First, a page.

GOWANUS — When Eva Radke needed to move her growing film prop recycling business to a new space, she scouted around for a neighborhood with affordable rents, warehouse buildings and a central location.
Like many business owners before her, she found all three traits in Gowanus, but was pleasantly surprised to discover that the neighborhood had another feature she didn't expect: a growing community of women-owned businesses.
"I've been here a year and a half and I've thought to myself, 'Look who's kicking total ass in Gowanus!'" Radke said of the wave of female-headed businesses crashing over the neighborhood.
Though no hard numbers are available, women-owned businesses seem to be on the rise in Gowanus, with at least 25 popping up within the last four or so years.
Among them is Radke's Film Biz Recycling on President Street and Third Avenue. She's surrounded by a variety of women-owned establishments, including Twig, a terrarium store on Third Avenue; The Green Neat Team, eco-friendly cleaners on Third Avenue; 1 800 Mr. Rubbish, a trash removal service on Eighth Street, and Peeled Snacks, a company headquartered on 15th Street whose dried fruit treats are sold nationally in airports, Whole Foods and Starbucks.
Many have capitalized on Gowanus' rapidly changing real estate landscape, as landlords convert former factories into commercial lofts with flexible floor plans.
As for why so many lady-led businesses are cropping up, most scratched their heads. Many said they were drawn to the artist-filled neighborhood's bubbling creative energy, an attractive feature that's enhanced by practical perks such as easy subway access and safe streets at night.
"[Women open businesses here] because it's a smart place to be," said Katy Maslow, co-owner of Twig Terrariums. "It really comes down to that. There are family-oriented neighborhoods flanking us. It's artistic. It's accessible and it's still not insanely priced, so you can keep your overhead a little bit low. It's a wise choice, and I think women are wise."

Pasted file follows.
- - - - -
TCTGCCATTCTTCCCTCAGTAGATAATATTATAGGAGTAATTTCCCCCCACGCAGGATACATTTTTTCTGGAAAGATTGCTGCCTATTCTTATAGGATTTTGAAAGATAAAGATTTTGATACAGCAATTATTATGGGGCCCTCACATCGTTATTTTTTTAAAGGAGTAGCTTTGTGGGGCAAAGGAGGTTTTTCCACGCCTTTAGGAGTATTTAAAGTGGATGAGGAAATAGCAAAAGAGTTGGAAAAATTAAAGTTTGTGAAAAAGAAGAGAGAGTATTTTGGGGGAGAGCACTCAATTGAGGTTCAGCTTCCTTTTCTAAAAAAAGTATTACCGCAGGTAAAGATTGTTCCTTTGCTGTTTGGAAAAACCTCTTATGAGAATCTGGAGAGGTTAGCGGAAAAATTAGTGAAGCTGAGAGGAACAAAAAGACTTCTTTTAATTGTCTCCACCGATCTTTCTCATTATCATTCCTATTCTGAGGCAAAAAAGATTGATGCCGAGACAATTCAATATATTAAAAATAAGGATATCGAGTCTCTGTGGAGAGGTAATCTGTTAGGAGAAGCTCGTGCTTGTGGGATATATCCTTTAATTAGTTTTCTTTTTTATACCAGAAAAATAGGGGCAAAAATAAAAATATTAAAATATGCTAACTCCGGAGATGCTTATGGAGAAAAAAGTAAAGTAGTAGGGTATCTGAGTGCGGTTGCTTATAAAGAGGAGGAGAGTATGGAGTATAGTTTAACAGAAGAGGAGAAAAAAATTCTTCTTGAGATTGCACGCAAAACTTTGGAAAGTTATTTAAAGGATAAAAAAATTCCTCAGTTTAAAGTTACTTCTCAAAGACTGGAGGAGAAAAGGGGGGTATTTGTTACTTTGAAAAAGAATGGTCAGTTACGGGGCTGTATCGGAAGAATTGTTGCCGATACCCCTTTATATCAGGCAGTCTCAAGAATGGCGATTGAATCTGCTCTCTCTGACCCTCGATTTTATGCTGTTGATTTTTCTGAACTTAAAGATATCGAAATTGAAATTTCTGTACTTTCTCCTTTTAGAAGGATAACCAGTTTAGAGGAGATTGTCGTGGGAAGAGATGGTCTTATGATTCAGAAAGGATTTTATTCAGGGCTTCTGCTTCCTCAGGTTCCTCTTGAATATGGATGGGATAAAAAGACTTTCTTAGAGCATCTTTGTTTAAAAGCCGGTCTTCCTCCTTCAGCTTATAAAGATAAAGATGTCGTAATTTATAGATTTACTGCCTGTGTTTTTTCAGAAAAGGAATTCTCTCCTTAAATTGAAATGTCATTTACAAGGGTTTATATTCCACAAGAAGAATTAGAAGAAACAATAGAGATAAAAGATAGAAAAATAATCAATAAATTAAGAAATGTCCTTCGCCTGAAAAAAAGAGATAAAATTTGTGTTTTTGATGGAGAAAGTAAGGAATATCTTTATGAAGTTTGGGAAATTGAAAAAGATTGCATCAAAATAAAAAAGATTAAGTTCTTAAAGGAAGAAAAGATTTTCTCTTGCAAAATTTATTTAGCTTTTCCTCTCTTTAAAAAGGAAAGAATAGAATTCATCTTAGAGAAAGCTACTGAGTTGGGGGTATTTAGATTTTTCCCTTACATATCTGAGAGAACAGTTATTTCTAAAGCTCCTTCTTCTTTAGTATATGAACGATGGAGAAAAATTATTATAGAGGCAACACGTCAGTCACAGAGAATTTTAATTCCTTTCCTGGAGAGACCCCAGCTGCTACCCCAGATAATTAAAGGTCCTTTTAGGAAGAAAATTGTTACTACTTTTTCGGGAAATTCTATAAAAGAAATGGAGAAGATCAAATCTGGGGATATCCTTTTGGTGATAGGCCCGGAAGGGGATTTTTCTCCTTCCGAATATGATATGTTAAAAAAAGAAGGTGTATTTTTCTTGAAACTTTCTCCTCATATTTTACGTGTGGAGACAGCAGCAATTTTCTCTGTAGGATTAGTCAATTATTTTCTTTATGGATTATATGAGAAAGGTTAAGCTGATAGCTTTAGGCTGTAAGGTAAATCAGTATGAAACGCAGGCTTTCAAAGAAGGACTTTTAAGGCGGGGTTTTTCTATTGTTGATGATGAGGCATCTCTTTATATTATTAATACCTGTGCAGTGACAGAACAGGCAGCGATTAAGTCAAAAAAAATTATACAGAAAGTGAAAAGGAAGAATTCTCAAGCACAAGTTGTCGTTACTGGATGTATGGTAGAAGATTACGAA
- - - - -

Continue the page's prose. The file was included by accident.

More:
Some said they chose the neighborhood because it's wedged in between family-heavy — and affluent — Park Slope and Carroll Gardens.
"Gowanus was pretty much the only place we were looking, especially because of the programs we run. We need to cater to adults and families," said Owyn Ruck, founder of the Textile Arts Center, which offers classes for children and grown-ups.
She added,"It's a very creative environment, so it speaks to women who want to start their own businesses."
Proximity to kids was also a lure for Diaper Kind, a diaper service; Makeville Studio, a woodworking shop in a former sweater factory where kids can learn to build furniture; and Curious Jane, which runs after-school programs and camps for girls. The founders of Curious Jane noticed so much female-driven creative activity in Gowanus that they were inspired to hold an all-women craft and food market this fall at Gowanus Grove.
As they've settled into the neighborhood, women business owners say they've been buoyed by a welcoming, collaborative atmosphere. Some of the businesses trade tips on lawyers or bookkeepers on a shared Google document. Film Biz Recycling worked with women-owned Root Hill Cafe on a coupon book, and Curious Jane will use Two Moon Art House and Cafe, which is owned by two women, as a space for workshops later this fall.
"People are pretty supportive of one another and what they're starting in the area," Ruck said. "They combine forces. It doesn't feel competitive. It feels like we're building the Gowanus area to be something really interesting and cool."